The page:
The clarity and conviction of the love of Jesus that blazes forth from these kiddos’ faces is undeniable and incredibly convicting and inspiring all at once.

Tears started leaking out of my eyes the second this happened…


(that’s the first Ugandan runners leaping jubilantly through the finish line of the 5K that came before the family run/walk)

…and they pretty much didn’t stop completely until we left.

(Which is why I’m wearing my sunglasses in every picture; I didn’t want my kids constantly asking, “Mama, why are you sad?”).

Thing is, they weren’t sad tears. At least not mostly. But amongst the happy tears were a few tears of conviction at how much more prone I am to complain than my dear Ugandan brothers and sisters in Christ who are so much more “underprivileged” than I.

Another fun treat was getting to meet this pretty lady.


This is Kristin, and she and I have emailed back and forth a few times (once she figured out that I lived in her area) and interacted via Instagram, but we had never officially met. I spotted her while we were eating our picnic lunch and thought, “Man! She looks familiar!”

But I couldn’t quite place it until she walked up and introduced herself. I’m so glad she did! We ended up chatting while we waited in the face painting line for our kids to get smeared, and she was a delight. Her husband, Jamy, and Shaun hit it off too, joking about how they’d never talked online or ever seen any pictures of each other (such a strange virtual world we live in, no?) and yet were still glad to meet each other.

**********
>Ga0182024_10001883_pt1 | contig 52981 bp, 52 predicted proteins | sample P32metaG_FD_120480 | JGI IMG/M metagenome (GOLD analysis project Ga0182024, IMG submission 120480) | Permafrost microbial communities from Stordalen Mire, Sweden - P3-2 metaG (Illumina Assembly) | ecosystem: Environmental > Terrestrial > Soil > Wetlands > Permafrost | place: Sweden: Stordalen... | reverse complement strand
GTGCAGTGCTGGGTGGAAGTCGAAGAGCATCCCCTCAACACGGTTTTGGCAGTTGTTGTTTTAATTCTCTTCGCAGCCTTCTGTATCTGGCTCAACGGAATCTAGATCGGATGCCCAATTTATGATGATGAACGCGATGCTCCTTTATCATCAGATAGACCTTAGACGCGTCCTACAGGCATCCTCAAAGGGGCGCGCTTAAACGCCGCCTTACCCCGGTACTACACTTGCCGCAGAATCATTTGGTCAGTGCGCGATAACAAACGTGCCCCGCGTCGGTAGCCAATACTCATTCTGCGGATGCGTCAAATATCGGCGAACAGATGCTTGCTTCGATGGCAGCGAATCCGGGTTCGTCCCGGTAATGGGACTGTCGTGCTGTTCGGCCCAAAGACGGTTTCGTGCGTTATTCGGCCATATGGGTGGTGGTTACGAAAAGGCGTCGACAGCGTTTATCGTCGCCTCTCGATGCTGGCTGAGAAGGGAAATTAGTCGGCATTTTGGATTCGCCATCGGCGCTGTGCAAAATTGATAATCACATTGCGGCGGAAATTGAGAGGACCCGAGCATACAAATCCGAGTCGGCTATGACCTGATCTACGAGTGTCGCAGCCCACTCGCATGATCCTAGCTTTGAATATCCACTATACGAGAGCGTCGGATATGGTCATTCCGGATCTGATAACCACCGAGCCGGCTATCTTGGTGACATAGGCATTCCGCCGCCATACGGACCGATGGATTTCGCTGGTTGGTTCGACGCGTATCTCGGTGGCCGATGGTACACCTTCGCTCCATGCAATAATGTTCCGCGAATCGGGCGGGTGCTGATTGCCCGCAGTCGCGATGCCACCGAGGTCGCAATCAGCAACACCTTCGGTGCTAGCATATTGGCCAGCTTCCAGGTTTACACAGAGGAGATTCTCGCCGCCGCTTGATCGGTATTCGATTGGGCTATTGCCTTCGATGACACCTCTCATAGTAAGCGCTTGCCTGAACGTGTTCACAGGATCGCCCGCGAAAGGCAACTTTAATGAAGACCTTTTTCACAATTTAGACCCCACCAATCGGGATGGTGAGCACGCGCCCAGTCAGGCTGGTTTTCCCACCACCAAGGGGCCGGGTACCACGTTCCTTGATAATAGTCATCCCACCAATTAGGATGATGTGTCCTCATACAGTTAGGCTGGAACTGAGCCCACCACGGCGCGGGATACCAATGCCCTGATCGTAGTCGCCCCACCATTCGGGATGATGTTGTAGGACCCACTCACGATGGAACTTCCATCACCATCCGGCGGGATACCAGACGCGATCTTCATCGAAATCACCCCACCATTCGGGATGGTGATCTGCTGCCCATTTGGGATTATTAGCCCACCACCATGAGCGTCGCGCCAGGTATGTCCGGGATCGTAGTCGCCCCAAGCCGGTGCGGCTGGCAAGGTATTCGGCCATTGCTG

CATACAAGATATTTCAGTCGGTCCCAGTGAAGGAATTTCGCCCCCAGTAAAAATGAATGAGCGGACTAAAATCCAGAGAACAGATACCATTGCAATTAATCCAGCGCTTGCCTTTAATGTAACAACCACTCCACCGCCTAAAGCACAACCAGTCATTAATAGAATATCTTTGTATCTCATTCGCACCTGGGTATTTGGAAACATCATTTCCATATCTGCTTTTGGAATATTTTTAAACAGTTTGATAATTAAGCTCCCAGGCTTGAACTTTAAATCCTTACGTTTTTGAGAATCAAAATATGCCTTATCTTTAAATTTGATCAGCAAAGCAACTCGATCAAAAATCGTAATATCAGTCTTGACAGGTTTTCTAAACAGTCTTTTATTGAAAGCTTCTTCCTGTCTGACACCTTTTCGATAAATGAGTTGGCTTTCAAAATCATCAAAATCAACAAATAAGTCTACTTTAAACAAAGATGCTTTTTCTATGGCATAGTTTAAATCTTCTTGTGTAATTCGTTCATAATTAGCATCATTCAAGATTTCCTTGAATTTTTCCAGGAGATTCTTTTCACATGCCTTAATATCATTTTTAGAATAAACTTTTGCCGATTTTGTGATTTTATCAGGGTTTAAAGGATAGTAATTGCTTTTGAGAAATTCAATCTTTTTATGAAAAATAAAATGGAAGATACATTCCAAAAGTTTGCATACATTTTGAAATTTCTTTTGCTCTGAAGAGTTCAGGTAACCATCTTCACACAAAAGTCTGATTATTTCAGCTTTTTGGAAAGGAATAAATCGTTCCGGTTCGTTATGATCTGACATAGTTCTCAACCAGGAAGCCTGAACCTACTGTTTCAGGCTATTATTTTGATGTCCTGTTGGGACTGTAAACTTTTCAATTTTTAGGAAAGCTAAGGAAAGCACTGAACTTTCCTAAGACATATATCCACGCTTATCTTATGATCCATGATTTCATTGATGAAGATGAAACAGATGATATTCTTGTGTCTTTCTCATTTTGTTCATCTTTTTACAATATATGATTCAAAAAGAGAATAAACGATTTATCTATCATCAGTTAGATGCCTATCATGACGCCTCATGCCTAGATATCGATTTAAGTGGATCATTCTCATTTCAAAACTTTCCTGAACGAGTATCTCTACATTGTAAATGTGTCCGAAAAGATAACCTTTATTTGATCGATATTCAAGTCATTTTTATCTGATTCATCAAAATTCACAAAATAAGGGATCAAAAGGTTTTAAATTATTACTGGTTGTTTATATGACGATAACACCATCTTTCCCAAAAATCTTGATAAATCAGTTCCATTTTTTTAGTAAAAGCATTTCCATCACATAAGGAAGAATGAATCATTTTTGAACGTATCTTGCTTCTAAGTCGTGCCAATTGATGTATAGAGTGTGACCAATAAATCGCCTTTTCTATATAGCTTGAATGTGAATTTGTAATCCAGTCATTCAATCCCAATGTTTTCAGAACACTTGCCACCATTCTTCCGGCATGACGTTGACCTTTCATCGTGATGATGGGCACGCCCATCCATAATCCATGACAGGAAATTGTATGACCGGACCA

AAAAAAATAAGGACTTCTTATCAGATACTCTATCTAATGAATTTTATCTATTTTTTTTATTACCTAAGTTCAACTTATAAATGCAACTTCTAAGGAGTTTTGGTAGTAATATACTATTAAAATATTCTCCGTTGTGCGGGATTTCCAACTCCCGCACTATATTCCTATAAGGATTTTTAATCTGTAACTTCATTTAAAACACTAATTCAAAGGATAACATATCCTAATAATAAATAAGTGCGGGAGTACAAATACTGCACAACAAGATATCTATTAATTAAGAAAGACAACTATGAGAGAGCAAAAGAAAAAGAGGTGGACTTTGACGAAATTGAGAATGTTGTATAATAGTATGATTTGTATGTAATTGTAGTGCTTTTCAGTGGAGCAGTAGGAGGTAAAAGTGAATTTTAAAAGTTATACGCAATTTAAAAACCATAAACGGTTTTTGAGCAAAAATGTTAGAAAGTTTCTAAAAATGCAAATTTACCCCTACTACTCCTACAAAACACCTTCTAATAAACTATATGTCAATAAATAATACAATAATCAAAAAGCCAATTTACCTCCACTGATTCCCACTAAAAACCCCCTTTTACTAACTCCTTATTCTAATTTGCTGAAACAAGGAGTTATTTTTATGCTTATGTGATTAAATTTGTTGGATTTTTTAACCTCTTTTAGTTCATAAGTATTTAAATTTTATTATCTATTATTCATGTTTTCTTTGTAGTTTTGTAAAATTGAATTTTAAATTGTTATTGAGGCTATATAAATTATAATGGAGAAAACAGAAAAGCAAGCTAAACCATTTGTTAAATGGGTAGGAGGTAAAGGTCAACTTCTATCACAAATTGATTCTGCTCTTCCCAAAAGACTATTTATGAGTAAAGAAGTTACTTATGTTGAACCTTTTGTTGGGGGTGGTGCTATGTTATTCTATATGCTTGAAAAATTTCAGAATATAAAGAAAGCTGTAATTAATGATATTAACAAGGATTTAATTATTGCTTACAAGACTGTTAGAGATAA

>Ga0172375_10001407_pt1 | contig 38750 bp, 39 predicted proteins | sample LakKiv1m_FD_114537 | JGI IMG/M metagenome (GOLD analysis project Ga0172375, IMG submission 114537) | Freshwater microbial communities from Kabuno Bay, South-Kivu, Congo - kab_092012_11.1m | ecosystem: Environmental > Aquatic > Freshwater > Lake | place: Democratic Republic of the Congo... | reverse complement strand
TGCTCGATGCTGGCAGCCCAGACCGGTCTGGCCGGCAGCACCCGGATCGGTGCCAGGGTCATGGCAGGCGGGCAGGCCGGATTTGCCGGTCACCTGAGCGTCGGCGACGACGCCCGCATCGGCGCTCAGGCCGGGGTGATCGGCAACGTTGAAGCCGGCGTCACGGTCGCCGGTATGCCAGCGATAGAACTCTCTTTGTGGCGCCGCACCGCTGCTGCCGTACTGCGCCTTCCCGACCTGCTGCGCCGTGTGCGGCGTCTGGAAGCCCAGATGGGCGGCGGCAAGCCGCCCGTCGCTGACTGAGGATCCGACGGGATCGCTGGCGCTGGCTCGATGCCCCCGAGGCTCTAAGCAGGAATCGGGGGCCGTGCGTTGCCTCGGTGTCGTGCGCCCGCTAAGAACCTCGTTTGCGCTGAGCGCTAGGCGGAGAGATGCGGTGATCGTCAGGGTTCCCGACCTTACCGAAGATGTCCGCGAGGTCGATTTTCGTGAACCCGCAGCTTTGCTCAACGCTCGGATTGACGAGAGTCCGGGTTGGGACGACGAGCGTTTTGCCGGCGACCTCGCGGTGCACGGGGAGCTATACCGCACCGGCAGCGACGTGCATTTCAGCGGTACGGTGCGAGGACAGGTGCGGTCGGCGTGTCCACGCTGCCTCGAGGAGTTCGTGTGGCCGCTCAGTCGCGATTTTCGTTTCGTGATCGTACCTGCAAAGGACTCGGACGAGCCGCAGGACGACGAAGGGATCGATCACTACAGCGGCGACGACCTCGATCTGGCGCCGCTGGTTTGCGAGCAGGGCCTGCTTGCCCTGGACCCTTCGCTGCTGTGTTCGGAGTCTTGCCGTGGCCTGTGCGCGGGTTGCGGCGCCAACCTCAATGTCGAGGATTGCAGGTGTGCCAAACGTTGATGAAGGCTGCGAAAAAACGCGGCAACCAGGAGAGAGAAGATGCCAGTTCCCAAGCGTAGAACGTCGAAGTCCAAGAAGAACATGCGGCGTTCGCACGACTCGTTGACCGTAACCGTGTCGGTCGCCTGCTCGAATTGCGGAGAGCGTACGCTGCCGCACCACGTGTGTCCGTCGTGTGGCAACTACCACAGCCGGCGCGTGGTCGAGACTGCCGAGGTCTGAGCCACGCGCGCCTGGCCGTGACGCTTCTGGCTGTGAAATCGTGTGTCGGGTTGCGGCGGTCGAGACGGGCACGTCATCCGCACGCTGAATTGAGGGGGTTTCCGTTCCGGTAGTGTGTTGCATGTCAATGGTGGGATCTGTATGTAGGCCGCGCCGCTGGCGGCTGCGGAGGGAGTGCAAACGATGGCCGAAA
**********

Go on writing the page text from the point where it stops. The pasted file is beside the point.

The weather was gorgeous, and, even with five small children to wrangle, and Ezra’s not feeling very well, the whole thing was just such a joyous celebration of the Lord and His love for us.

I can’t say enough how big of a blessing PCM is in our lives, but I want to encourage you to find out more about them yourself. They are a small ministry with a selfless, hardworking staff that I know personally here in the States and tireless, godly, devoted pastors and leaders in Uganda. Every bit of their resources are poured right back into those precious kids. There are alwaysmore kids who need sponsoring, so if you’re looking for a “worthy cause” to invest in, let me assure you that this one is and that you will easily reap just as many, if not more, benefits than you extend to them.

P.S. Shifting gears dramatically, I need to thank all of you guys for your awesome feedback on my breakfast nook. There were so many helpful, thoughtful suggestions, and I really feel like I’ve got a better handle on the direction I want to go with it. Y’all are so nice!


  1. We do take clean water for granted! It doesn’t take long of doing without (or without easy access) to make you really appreciate it!